Former “Cosby Show” star: “Of course Bill Cosby is guilty!” | News Entertainment

Former “Cosby Show” star: “Of course Bill Cosby is guilty!”

15 Jul 2015 | Author: | No comments yet »

‘Cosby Show’ Actor Joseph C. Phillips Says ‘Of Course Bill Cosby Is Guilty’.

WASHINGTON (CBSDC) — Former “Cosby Show” actor Joseph C. WASHINGTON — Inside the Castle, it looks as if Smithsonian officials are standing on principle: An exhibition of art owned by Bill and Camille Cosby, on display at the National Museum of African Art, is not an endorsement of Cosby’s character, behavior or reputation. This is about the art, and the artists, not the collector, who is accused of sexually assaulting more than 40 women and who acknowledged in a 2005 legal deposition that he intended to give drugs to women he wanted to have sex with. Phillips, 53, wrote a lengthy blog post following the release of a previously private court deposition where Bill Cosby admit to drugging at least one woman he intended on having sex with. Phillips posted a lengthy missive titled “Of Course Bill Cosby Is Guilty!” this week in which he declares that the embattled comedian is likely guilty of the rape allegations against him.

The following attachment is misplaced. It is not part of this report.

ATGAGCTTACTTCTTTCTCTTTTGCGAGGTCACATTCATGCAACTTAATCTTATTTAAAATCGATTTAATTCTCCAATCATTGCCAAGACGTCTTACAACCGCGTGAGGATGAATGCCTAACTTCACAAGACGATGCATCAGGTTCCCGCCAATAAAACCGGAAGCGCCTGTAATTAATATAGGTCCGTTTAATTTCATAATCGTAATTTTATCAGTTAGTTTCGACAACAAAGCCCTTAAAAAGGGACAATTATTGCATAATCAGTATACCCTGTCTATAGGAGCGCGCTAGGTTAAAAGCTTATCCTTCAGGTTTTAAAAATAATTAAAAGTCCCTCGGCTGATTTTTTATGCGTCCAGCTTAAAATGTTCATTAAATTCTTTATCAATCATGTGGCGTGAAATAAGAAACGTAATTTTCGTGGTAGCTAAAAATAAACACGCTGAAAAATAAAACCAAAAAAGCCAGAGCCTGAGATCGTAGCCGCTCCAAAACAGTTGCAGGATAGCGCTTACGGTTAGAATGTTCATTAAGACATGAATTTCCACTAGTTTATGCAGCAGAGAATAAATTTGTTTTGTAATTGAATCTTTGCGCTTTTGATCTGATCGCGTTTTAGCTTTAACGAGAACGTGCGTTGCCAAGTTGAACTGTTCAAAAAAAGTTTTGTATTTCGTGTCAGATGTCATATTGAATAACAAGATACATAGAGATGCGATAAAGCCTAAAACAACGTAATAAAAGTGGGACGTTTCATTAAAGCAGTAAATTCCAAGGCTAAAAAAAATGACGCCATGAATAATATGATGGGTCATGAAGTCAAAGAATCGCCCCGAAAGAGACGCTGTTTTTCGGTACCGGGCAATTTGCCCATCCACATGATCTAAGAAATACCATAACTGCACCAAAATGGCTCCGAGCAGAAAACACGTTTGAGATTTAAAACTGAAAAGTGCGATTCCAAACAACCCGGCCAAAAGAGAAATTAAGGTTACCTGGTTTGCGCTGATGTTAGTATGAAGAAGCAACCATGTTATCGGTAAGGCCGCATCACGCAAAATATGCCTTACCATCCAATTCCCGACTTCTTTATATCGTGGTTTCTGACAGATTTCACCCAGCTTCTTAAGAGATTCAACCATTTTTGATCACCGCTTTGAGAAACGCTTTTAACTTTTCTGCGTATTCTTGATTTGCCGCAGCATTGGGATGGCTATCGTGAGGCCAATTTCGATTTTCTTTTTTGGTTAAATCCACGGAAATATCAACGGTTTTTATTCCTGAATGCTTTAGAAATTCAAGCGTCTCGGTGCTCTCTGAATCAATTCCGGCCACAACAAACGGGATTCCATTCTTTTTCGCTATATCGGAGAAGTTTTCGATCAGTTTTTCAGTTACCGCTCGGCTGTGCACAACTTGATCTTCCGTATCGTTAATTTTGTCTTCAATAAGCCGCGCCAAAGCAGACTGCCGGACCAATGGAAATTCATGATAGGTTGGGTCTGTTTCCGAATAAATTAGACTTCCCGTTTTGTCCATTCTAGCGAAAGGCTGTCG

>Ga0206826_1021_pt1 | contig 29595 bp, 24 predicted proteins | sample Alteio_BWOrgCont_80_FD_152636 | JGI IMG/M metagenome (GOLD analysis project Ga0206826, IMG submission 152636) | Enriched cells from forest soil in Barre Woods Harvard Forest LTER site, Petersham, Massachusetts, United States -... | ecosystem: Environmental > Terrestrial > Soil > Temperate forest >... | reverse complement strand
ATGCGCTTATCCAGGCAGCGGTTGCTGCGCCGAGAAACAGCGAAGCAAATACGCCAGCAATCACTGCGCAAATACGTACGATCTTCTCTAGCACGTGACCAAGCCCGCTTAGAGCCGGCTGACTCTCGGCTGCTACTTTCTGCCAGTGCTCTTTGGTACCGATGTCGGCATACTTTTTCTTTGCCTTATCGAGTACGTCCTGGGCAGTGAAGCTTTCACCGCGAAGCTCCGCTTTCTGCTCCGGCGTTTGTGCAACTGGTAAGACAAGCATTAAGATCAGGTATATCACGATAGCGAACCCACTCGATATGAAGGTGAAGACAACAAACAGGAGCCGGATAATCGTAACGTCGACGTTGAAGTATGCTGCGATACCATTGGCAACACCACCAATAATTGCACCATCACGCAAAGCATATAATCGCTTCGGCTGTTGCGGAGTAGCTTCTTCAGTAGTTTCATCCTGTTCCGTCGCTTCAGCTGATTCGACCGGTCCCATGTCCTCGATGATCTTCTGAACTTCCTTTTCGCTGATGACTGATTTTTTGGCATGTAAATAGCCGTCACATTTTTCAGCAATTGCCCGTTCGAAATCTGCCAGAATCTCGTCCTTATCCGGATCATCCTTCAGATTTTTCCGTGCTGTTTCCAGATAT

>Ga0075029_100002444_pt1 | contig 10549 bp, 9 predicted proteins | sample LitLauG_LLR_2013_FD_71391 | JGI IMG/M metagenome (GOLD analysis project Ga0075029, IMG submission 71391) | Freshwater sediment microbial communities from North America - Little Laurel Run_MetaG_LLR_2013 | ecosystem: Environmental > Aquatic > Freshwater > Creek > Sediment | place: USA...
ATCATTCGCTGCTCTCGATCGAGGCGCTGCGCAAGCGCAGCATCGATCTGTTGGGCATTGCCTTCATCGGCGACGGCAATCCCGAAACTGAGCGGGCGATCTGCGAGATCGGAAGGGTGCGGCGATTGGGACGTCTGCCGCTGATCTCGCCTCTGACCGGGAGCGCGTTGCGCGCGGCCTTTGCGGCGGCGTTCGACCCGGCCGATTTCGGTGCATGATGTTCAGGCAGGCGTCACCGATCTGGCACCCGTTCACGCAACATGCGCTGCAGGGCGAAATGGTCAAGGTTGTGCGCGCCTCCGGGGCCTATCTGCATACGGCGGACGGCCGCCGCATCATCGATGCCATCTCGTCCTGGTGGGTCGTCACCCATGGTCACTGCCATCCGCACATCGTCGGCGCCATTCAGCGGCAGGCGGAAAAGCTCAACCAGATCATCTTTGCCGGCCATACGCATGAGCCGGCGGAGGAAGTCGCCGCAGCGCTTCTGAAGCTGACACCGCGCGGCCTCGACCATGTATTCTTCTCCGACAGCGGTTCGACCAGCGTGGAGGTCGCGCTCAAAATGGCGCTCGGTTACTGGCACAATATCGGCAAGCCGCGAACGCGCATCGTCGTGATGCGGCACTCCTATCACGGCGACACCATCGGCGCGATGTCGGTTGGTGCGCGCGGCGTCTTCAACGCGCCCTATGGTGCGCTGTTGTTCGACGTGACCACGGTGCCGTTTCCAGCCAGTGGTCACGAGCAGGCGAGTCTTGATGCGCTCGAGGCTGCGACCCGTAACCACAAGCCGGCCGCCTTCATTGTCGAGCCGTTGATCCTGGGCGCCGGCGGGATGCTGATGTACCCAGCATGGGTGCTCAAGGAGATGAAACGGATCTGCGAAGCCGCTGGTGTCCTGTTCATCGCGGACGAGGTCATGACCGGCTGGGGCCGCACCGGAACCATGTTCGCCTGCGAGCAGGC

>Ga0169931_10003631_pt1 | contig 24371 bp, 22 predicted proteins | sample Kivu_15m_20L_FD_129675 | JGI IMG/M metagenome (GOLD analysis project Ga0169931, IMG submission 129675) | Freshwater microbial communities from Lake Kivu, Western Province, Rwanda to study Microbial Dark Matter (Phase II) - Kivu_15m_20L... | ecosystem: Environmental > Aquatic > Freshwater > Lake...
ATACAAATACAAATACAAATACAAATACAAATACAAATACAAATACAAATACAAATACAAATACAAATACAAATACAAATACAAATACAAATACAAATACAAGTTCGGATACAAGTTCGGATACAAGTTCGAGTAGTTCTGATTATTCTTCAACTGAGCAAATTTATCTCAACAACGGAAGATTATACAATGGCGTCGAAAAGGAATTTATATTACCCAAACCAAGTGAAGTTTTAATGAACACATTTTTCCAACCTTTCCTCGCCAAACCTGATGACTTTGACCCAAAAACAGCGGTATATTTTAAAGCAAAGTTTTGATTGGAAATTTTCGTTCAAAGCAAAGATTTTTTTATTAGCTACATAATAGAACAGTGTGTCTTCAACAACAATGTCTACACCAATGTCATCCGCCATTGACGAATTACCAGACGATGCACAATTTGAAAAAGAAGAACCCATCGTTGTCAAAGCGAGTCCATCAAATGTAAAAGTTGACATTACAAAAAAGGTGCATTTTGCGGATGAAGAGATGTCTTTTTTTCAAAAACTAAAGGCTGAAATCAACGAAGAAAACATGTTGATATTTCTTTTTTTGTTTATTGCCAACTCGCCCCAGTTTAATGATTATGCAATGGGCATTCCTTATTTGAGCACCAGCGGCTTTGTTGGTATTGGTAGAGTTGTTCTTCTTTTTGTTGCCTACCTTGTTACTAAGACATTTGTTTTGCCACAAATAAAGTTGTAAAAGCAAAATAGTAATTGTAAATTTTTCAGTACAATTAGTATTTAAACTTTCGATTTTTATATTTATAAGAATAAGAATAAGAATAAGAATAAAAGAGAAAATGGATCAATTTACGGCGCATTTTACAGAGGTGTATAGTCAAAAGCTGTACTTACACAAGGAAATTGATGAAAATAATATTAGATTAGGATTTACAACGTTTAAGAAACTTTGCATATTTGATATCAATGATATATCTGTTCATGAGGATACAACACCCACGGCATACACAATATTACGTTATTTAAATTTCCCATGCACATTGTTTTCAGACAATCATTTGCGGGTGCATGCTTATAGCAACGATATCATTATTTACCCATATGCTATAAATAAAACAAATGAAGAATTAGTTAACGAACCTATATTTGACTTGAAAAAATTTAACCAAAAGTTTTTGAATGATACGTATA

Kurin stressed the Smithsonian’s commitment not to remove exhibitions once they have been installed, citing the controversy in 2011 over the censorship of a National Portrait Gallery exhibition called “Hide/Seek,” that explored gay and lesbian themes in portraiture. Martin Kendall on “The Cosby Show,” took to his personal website on Monday to comment on the accusations against his former co-star, which include more than three dozen women who have accused Cosby of sexual misconduct. The Cosbys’ art is used in marketing and promotional materials for the Washington DC-based institution, along with quotes and images about the comedian.